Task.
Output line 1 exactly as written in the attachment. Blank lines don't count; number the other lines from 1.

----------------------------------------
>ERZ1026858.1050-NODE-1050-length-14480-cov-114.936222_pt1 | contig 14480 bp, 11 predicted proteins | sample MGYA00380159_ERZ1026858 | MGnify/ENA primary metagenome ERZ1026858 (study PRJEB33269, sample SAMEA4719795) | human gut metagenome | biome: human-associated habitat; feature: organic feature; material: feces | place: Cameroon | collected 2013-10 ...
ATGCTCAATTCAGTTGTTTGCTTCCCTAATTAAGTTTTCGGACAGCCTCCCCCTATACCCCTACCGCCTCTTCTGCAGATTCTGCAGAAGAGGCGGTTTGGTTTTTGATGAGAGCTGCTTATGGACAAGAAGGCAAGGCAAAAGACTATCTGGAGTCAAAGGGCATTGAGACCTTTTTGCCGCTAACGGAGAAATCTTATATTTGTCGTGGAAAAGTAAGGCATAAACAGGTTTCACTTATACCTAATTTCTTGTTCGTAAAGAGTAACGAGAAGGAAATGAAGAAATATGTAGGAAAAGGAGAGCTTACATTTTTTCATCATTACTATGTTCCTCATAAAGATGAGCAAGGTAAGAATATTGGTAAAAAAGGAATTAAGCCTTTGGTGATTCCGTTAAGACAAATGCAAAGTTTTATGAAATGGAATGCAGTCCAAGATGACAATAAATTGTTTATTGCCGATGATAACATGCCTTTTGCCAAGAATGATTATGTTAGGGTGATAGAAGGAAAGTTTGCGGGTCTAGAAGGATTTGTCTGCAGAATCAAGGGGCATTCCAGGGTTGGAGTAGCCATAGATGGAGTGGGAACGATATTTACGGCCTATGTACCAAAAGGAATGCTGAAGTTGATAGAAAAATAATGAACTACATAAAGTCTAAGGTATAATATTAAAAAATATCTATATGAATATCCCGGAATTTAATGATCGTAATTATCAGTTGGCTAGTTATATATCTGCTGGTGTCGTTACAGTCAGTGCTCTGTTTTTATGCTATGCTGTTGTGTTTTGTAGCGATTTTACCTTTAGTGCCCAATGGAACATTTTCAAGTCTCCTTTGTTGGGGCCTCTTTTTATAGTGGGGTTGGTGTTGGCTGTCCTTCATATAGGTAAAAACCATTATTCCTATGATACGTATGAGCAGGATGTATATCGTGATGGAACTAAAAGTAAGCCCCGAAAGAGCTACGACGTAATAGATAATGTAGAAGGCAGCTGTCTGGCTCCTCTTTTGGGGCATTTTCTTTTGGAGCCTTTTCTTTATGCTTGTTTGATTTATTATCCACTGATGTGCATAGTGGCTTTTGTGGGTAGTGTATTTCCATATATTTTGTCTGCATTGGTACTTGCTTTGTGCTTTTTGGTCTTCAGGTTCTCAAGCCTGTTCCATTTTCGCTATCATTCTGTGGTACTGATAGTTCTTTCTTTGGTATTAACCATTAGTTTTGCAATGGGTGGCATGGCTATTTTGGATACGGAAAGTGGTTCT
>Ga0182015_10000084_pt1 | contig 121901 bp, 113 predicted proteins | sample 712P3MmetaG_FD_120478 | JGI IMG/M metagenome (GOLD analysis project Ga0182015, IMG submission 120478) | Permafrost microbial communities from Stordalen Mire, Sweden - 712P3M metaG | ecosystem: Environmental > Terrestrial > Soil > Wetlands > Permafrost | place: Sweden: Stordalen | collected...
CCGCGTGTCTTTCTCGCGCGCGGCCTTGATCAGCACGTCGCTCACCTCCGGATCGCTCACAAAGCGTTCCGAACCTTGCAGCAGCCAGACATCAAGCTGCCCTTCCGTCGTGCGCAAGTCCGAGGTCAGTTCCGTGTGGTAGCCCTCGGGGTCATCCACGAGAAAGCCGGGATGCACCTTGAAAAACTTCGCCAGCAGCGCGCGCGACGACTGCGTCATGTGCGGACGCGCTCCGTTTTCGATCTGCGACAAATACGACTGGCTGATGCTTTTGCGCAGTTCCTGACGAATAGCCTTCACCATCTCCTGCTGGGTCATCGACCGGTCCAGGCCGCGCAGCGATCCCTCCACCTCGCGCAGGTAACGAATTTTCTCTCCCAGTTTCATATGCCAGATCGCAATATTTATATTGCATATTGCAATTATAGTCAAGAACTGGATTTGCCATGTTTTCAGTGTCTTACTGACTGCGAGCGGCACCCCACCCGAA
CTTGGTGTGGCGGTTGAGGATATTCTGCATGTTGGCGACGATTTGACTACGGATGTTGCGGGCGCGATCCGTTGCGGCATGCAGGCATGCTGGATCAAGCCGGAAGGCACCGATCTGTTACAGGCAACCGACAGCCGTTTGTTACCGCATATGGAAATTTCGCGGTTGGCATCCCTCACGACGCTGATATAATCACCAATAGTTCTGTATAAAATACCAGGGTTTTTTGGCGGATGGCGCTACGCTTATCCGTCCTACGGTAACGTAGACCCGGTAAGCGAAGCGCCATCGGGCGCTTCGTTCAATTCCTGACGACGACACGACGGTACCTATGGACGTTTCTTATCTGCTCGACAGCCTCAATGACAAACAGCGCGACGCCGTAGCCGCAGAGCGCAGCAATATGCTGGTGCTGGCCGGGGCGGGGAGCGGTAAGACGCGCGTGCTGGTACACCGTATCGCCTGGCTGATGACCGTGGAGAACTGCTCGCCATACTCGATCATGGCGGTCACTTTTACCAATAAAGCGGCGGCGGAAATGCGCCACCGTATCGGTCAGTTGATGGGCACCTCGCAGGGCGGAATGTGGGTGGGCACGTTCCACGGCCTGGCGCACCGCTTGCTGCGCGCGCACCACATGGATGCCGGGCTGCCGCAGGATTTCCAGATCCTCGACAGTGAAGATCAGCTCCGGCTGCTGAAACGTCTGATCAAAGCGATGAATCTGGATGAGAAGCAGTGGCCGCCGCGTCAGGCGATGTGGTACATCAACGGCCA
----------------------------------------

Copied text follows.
>ERZ1026858.1050-NODE-1050-length-14480-cov-114.936222_pt1 | contig 14480 bp, 11 predicted proteins | sample MGYA00380159_ERZ1026858 | MGnify/ENA primary metagenome ERZ1026858 (study PRJEB33269, sample SAMEA4719795) | human gut metagenome | biome: human-associated habitat; feature: organic feature; material: feces | place: Cameroon | collected 2013-10 ...